That's how you get better each time, take notes & keep a smoker journal that you can look back at & make changes the next time. I'm sure your time estimate will be right on next time.

post #7 of 17

icon_cool.gif

Your meat looks delicious and I'm it will be better next time.

post #8 of 17

Al is right ! Keep a smoker journal or time temps and so forth. There are too many variables to remember it all in your head, heck I can't even remember from yesterday...

 

Also take your meat out earlier to get the chill off of it before placing it in the smoker., That alone will make a huge dirrerence in the time to cook as well as the flavor .

 

Looks like you got it down pretty good on this roast. Nice job !439.gif

post #9 of 17

Both of my roasts were 5 lbs and they took around 5 hours to get them to 136 and 142. I ran my smoker around 250-285 degrees.  My best advice is to give yourself plenty of extra time in the future and foil it and put it into the cooler to keep it warm until you are ready to eat.

post #10 of 17

I agree with above, I have learned when having to have a timed finish I over estimate the cooking time and use the foil and cool to hold it

post #11 of 17

Part of your problem was the amount of time you took it out of the fridge. I took mine out about 2 to 3 hours before i started to cook it and mine was same weight as yours.

post #12 of 17

I love my prime rib fat seared on the outside and the meat medium toward rare on the inside.  Consequently, I tend to pull at 120 degrees, let rest 30 minutes, and then eyeball how thick to cut the steaks that I'll finish up on the grill.

 

Two advantages to this. 

 

  • First, you can smoke the roast early and have the steaks individually wrapped and ready for the grill when all your guests arrive. 
     
  • Second, you can finish them to order . . . rare, medium, well.   In my mind, the crunchier the fat the better the treat.
post #13 of 17
Quote:
Originally Posted by redclaymud View Post

I love my prime rib fat seared on the outside and the meat medium toward rare on the inside.  Consequently, I tend to pull at 120 degrees, let rest 30 minutes, and then eyeball how thick to cut the steaks that I'll finish up on the grill.

 

Two advantages to this. 

 

  • First, you can smoke the roast early and have the steaks individually wrapped and ready for the grill when all your guests arrive.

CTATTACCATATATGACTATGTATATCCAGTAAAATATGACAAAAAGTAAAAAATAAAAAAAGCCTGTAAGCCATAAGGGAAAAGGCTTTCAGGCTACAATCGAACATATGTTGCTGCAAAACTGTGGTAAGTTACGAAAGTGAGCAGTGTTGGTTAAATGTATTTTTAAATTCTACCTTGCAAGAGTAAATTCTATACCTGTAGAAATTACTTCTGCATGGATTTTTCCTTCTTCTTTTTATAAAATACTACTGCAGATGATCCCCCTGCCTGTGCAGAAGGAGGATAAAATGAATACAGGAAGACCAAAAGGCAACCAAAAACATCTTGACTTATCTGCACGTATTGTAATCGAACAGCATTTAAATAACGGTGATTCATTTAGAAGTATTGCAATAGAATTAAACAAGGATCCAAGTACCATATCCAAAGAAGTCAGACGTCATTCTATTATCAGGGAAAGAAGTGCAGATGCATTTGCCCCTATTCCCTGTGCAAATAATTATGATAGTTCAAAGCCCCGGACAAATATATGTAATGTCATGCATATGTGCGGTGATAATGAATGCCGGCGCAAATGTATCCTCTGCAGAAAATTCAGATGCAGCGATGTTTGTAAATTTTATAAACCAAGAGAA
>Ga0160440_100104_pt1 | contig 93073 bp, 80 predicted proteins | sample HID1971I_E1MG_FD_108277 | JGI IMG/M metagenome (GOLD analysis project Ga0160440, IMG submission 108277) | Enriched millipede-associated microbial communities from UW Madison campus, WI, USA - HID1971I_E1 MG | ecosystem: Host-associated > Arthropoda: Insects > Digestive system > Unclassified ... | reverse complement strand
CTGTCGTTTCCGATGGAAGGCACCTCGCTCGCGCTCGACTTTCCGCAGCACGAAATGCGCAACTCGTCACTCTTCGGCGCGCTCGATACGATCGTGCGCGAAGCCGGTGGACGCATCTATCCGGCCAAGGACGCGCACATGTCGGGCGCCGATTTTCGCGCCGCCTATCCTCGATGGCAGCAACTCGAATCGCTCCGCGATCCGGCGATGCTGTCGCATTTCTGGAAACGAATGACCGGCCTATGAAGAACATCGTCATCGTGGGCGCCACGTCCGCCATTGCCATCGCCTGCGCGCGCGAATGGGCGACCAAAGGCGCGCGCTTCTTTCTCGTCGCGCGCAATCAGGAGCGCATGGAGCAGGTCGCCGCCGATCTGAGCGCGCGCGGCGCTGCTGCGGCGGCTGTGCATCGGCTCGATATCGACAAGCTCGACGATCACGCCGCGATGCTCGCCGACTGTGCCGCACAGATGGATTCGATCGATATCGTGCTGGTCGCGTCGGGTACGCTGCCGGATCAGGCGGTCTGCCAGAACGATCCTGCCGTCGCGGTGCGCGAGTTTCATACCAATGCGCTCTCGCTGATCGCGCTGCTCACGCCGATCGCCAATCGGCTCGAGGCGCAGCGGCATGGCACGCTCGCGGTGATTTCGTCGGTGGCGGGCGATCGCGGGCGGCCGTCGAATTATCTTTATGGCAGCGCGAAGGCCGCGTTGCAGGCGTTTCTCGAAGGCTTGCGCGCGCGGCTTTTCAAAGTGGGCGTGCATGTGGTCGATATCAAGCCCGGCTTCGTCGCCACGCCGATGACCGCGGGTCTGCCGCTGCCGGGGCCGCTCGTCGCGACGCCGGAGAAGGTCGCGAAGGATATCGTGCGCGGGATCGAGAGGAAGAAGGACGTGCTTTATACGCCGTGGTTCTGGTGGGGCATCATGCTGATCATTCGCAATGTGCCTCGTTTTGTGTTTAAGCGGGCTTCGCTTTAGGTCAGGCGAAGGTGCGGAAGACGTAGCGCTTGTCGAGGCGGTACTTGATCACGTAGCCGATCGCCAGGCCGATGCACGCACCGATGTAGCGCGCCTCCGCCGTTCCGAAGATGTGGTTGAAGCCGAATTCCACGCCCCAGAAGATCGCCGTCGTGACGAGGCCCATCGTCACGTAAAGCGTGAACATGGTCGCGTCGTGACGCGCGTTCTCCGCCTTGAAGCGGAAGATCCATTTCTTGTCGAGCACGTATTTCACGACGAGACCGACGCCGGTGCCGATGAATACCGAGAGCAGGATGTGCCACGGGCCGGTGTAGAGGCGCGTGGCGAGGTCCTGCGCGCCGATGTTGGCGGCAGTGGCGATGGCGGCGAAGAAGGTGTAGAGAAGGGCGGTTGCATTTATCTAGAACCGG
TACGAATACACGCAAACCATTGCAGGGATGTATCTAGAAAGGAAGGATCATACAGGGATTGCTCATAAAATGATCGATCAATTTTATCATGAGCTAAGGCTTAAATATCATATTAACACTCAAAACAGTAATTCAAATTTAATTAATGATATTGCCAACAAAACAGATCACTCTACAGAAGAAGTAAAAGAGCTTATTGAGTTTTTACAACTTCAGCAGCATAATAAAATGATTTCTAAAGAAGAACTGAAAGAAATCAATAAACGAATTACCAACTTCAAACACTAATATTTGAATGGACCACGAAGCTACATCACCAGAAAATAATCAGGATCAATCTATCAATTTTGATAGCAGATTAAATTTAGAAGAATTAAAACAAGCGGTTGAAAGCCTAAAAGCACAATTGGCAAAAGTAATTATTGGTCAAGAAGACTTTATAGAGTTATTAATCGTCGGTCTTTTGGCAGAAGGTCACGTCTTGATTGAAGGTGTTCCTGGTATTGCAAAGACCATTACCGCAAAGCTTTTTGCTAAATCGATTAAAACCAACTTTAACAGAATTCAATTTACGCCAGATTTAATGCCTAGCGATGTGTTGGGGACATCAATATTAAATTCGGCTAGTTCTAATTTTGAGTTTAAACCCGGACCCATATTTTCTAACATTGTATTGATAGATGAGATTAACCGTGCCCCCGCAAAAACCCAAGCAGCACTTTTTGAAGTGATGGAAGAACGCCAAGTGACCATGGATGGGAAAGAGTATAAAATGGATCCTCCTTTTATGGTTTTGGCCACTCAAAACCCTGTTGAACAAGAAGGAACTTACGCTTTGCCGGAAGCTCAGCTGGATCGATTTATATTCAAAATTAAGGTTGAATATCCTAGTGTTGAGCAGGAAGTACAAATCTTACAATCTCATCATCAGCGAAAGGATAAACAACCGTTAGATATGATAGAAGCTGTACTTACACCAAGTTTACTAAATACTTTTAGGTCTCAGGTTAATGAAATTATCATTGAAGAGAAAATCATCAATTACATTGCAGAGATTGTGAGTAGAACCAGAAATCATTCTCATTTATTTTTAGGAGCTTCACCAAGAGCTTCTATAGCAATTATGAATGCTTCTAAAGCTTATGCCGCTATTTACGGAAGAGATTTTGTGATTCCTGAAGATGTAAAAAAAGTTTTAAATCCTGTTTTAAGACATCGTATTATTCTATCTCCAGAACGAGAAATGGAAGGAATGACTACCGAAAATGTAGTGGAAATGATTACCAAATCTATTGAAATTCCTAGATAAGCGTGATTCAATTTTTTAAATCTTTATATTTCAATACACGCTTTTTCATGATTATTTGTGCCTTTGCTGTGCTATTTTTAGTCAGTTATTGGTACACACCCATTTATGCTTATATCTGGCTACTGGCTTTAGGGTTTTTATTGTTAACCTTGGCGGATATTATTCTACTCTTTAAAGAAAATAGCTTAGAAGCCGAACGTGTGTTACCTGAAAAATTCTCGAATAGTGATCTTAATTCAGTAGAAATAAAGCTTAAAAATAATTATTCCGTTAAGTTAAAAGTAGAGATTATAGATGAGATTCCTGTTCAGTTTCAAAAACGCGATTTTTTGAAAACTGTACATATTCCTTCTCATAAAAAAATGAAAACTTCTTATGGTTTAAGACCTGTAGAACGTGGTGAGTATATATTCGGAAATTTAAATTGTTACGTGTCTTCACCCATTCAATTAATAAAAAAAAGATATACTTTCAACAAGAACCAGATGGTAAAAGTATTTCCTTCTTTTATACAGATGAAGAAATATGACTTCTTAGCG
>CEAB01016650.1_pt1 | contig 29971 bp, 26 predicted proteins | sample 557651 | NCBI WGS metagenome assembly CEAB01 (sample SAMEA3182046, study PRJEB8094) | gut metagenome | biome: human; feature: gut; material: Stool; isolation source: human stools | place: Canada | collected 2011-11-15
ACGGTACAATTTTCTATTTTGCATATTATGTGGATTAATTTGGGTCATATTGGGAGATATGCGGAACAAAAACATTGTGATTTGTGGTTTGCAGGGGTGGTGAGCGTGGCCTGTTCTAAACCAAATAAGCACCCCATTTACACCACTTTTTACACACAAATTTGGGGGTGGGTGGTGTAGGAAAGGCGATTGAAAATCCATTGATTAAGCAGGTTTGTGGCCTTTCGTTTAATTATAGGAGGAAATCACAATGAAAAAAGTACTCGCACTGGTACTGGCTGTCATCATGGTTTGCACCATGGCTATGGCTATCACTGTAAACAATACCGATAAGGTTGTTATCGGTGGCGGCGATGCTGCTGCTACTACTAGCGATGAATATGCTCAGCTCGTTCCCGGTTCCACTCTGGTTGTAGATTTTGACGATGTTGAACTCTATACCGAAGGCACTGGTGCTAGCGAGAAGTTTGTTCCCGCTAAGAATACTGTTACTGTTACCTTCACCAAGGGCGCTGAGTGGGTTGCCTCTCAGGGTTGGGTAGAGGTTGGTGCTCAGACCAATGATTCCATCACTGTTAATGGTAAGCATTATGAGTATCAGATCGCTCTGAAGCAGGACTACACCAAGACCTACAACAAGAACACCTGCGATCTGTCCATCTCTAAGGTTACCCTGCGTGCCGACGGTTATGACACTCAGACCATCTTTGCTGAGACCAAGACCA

• Second, you can finish them to order . . . rare, medium, well.   In my mind, the crunchier the fat the better the treat.

I like the way you think on this one ! I would have never thought about slicing and then searing...what a wonderful idea.!
 

 

post #14 of 17

I have to agree with Red Clay on this one. I have several Philistines in my life who like their beef at shoe leather doneness (anything past Medium Rare) I have done just this and it worked out very well. The other advantage, is getting a lot more crustiness even on rarer pieces of the roast, which is for me, nothing but a good thing. I have even smoked the day before, and refrigerated the roast and cut it the next day while chilled. much easier handling, and if its pulled at 120 IT, it's practically raw and chars up really nicely.

 

One trick I've learned but have not read about here is using my smoked out chunks of wood for grilling:

 

I have a 2 door master Forge that I changed out the original smoker box for a 6" deep stainless restaurant half pan. I am able to put good sized chunks in there that smoke along for 2-3 hours. What i noticed is that once the smoke stops,, I have lump charcoal still burning but not smoking in the tray. I put these chunks into my Weber Kettle with all the vents closed and snuff them out. later on, I can light them up like regular lump charcoal and the fruit and nut wood I use burns like a champ in my Weber. Great flavor and a lot of heat!

post #15 of 17

BTW, we must be living right in Phoenix, as the local grocery stores were having a Beef War over the Holidays...$3.75 a pound for Rib Roasts!

post #16 of 17

For me, I would pull at before 120.  I guess I might be a vampire?

 

But there are other people in the house.wife.gif

 

Good luck and good smoking.

post #17 of 17

Looks good!..Crazy stuff happen!...My Roast climbed an additional 20* as it rested on the counter! I planned on the typical 10* carryover so it was way more done than I like...JJ